Patrick Mdletshe, the TAC’s provincial co-ordinator, says that there have been “many” events advertising the TaraKLamp in the district.
Studies have shown that medical male circumcision can reduce a man’s chances of acquiring HIV through heterosexual sex by up to 60% – a necessary intervention in a health district where almost 40% of pregnant women are HIV positive, according to health department figures.
Doctors can remove the foreskin of the penis either surgically or non-surgically through special circumcision devices such as PrePex, which has been approved by the WHO. The national health department is testing out PrePex at several pilot sites.
KwaZulu-Natal Health MEC S’bongiseni Dhlomo has asked for more evidence about the negative effects of the TaraKLamp before taking further action.
The TaraKLamp has been used across the province without the department, or manufacturers, first conducting clinical trials or pilot projects, as is required by the WHO. Media reports have linked the distributors of the TaraKLamp to KwaZulu-Natal king Goodwill Zwelithini kaBhekuzulu, claiming that he is benefiting financially from the distribution of the device.
Despite impressive numbers given by the provincial health department about their NHI pilot project, Mdletshe says that, on the ground, things remain the same for most patients.
“We don’t see that much difference because the problems that were there, they’re still there, even today,” he says.
“I cannot pinpoint successes today because of the NHI. Maybe there are a few things that we do see, like the improvement of a few hospitals … but I don’t know if that was just ordinary upgrade of hospitals or if it’s because of the NHI pilot. Services generally are still the same: we still find people waking up at 4am to join the queues for hospitals or clinics, there’s still poor nurse attitude and there’s still a shortage of staff.”
Last week, Stop Stock-outs, an umbrella group comprising organisations such as Section27, Médicines sans Frontières and the TAC, released a report considering stock levels across the country based on a telephonic survey conducted in September and October.
The survey found that 14.3% of facilities in uMgungundlovu ran out of antiretroviral drugs or tuberculosis medicine during this period.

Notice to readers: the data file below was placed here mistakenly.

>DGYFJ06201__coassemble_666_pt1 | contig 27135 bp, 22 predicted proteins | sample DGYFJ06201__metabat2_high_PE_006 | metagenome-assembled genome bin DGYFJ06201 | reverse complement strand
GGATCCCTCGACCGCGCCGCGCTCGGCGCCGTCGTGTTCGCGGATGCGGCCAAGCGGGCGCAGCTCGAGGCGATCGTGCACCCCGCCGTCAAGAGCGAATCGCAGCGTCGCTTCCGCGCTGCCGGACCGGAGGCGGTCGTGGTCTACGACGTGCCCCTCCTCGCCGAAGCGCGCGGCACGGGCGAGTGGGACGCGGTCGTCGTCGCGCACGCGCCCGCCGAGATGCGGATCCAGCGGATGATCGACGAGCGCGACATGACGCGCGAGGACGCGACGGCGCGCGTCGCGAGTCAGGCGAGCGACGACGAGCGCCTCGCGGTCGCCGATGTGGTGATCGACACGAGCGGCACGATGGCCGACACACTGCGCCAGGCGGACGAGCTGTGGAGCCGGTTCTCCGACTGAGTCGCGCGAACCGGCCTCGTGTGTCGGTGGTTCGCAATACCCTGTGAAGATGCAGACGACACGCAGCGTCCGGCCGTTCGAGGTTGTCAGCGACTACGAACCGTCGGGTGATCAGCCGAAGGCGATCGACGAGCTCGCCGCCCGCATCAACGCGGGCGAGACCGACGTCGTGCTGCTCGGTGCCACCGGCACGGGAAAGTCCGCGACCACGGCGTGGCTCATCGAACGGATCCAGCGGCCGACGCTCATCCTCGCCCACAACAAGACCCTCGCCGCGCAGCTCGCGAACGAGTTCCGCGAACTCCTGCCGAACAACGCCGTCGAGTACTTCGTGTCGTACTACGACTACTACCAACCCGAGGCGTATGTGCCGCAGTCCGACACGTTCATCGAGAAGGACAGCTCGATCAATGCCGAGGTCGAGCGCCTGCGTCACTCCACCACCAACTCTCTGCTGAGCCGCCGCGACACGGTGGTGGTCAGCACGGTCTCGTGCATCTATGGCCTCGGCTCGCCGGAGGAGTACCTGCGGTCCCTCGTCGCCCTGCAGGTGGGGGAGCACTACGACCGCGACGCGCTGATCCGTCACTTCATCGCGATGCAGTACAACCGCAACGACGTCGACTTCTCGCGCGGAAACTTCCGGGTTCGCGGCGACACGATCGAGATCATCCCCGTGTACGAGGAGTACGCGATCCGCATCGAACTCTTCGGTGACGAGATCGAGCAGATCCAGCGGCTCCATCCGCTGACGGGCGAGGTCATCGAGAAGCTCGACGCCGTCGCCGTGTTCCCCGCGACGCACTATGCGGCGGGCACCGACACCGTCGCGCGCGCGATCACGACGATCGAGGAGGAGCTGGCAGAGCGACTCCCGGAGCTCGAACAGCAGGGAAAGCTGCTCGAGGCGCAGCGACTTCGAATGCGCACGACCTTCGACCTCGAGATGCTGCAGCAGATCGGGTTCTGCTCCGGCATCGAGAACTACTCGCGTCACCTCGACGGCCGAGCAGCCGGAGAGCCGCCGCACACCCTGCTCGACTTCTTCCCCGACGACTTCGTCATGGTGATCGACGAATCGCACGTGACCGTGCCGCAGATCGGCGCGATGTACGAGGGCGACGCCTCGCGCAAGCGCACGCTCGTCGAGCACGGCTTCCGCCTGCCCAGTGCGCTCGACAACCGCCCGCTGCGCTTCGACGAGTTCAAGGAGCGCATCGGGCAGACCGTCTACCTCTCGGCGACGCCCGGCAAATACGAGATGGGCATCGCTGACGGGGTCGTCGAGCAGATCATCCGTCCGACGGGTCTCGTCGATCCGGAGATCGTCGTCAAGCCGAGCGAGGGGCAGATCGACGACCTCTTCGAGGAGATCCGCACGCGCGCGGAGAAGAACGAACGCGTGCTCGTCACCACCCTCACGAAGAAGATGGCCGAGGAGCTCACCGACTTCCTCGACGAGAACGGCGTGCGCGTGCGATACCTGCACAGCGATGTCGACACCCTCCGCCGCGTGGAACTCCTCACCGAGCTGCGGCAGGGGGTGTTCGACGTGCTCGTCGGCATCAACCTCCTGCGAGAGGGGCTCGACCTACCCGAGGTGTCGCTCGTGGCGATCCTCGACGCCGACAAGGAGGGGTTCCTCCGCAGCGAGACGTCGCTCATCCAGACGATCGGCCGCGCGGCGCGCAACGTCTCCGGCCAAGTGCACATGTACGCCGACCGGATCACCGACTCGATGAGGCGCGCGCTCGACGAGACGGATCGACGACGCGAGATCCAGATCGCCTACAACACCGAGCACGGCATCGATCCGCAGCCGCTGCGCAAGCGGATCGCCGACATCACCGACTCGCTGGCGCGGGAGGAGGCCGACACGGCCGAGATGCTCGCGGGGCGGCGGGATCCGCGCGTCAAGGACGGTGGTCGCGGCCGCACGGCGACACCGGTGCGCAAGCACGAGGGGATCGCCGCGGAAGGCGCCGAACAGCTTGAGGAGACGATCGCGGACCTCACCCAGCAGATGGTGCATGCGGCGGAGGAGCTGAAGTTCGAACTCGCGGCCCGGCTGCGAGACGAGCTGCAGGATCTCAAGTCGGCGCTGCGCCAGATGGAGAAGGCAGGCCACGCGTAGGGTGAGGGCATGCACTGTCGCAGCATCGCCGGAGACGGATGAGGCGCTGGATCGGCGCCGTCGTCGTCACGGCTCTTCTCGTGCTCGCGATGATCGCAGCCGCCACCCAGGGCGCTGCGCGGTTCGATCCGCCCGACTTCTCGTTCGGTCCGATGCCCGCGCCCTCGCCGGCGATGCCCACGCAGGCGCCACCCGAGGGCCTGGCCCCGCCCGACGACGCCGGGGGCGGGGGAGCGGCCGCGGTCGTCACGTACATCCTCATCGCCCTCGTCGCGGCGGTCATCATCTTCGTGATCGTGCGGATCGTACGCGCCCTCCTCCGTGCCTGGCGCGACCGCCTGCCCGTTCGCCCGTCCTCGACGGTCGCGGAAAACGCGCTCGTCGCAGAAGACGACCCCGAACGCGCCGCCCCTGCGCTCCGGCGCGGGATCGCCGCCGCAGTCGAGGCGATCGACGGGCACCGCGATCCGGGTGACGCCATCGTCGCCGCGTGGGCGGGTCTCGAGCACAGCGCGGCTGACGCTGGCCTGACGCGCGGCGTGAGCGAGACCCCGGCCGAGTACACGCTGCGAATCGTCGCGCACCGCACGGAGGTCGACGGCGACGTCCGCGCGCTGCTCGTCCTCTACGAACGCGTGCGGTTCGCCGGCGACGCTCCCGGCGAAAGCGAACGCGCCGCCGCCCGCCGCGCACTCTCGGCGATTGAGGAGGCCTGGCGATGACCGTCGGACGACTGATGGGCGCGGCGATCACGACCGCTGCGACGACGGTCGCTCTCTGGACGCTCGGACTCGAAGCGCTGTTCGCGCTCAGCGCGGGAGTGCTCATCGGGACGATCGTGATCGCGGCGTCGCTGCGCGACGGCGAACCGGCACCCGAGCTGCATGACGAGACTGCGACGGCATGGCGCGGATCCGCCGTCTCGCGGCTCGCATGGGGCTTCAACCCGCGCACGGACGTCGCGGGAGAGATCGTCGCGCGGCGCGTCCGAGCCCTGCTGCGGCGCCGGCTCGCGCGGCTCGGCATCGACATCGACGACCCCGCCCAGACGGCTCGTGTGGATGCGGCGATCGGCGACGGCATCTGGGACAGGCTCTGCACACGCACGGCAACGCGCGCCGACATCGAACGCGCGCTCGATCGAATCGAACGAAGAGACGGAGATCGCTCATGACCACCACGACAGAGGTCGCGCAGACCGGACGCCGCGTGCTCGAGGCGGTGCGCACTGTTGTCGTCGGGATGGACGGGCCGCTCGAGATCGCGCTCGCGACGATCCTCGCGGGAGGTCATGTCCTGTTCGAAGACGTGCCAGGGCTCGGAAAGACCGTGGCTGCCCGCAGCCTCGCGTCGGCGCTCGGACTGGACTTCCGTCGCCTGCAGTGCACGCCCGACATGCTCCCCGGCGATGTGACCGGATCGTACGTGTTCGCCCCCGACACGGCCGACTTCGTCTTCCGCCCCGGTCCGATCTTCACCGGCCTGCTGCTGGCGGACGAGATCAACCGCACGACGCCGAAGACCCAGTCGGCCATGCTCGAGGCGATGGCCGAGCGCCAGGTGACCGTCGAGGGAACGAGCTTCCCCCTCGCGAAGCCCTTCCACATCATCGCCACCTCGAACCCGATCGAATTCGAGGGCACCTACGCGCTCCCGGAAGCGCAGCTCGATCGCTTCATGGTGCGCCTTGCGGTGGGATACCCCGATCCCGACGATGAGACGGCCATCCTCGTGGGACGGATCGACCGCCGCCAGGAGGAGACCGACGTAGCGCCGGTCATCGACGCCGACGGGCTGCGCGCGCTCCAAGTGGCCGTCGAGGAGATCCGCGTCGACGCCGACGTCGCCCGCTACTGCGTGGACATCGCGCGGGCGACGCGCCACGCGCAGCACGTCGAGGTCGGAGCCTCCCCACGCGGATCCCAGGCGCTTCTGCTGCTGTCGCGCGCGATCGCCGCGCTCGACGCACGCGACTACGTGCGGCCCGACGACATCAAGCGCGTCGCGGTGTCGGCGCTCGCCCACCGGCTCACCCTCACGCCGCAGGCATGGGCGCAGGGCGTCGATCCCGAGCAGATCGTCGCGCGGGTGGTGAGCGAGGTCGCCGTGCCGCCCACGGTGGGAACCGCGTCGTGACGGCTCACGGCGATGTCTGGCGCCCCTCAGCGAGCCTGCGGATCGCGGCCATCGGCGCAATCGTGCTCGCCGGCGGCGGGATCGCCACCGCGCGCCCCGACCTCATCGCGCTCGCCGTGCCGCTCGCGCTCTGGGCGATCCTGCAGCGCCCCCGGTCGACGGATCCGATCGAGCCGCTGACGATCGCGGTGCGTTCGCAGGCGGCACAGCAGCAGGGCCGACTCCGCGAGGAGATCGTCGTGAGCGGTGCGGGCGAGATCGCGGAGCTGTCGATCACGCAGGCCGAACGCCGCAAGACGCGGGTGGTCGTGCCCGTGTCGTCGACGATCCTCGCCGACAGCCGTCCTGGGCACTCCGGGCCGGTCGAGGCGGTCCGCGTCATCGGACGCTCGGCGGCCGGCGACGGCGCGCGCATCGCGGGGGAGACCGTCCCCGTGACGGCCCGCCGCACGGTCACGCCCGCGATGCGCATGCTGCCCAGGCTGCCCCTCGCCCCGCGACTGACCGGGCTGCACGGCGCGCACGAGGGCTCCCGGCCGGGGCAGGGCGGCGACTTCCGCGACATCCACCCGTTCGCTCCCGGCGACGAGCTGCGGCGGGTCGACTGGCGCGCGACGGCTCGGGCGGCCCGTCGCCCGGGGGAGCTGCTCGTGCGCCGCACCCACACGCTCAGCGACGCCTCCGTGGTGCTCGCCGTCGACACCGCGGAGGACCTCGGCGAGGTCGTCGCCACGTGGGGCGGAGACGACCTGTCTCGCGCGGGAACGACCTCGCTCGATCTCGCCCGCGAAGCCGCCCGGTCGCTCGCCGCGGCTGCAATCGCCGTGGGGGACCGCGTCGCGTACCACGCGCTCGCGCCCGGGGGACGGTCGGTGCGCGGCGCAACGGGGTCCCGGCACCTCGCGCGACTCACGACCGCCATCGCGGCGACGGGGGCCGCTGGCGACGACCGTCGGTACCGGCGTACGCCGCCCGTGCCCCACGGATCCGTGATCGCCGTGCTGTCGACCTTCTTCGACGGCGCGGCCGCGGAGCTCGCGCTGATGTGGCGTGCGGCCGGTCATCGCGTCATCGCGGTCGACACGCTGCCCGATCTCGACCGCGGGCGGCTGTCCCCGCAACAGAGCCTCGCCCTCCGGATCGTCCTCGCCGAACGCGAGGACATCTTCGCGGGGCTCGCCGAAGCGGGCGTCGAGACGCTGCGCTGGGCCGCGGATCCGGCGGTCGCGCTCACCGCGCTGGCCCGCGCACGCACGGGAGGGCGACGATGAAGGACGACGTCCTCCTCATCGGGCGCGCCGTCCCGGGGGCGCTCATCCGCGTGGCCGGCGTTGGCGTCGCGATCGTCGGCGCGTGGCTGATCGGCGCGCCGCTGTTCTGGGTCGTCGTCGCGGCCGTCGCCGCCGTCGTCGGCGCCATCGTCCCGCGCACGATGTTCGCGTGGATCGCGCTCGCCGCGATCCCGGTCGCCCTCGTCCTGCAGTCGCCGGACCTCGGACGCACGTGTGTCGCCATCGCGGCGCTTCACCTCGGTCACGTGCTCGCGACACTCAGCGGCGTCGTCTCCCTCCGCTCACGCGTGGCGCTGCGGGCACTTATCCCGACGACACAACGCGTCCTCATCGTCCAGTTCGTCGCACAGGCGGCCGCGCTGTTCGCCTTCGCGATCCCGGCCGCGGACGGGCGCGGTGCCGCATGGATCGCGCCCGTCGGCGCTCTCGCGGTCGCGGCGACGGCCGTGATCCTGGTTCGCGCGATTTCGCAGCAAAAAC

The TAC has called for more community consultation on the NHI pilot site.
“Even health workers don’t know what it is or how it’s going to work,” says Richard Shandu, a district organiser for the TAC in the province.
“People must be informed as to what will be happening. They must do consultation in rural and urban areas – each and every ward and district must be called. They need to use churches and traditional healers to get the word out. They must use all structures to inform the community … We’ve seen the business plan but it’s not enough.”NHI still has a way to go before the training wheels come off.
Eden district profile
• Population: 574 265 people (most of whom live in and around George);
• Living conditions: 8.1% of the population lives in informal housing;
• Percent of population insured: about 14%;
• Health facilities: 82, 35 of which are clinics;
• Immunisation rates (for babies under one year): 88.6%;
• Facility infant mortality rate (in 1 000 live births, the number of babies under the age of one who die in health facilities): 4.2, compared with 8.1 nationally; and
• Percent of new mothers testing HIV positive: 16.1%. –Information sourced from the Regional Development Profile: Eden District 2012, released by the provincial treasury; interviews with the provincial health department; and the 2011 National Antenatal Sentinel HIV and Syphilis Prevalence Survey in South Africa
• Population: 1 066 152 people in urban, peri-urban and rural areas;
• Living conditions: nearly 30% of the population lives in informal settlements;
• Percent of population insured: 14.9%;
• Health facilities: 87 health facilities, 54 of which are clinics;
• Immunisation rates (for babies under a year old): 92.9%;
• Facility infant mortality rate (in 1 000 live births, the number of babies under the age of one who die in health facilities): 14.7, compared with 8.1 nationally; and
• Percent of new mothers testing HIV positive: 39.8%. – Information sourced from the uMgungundlovu district profile compiled for the National Health Insurance pilot site, the uMgu
– Ngundlovu District Aids Council’s HIV and Aids strategic plan for 2012 to 2016, and the 2011 National Antenatal Sentinel HIV and Syphilis Prevalence Survey in South Africa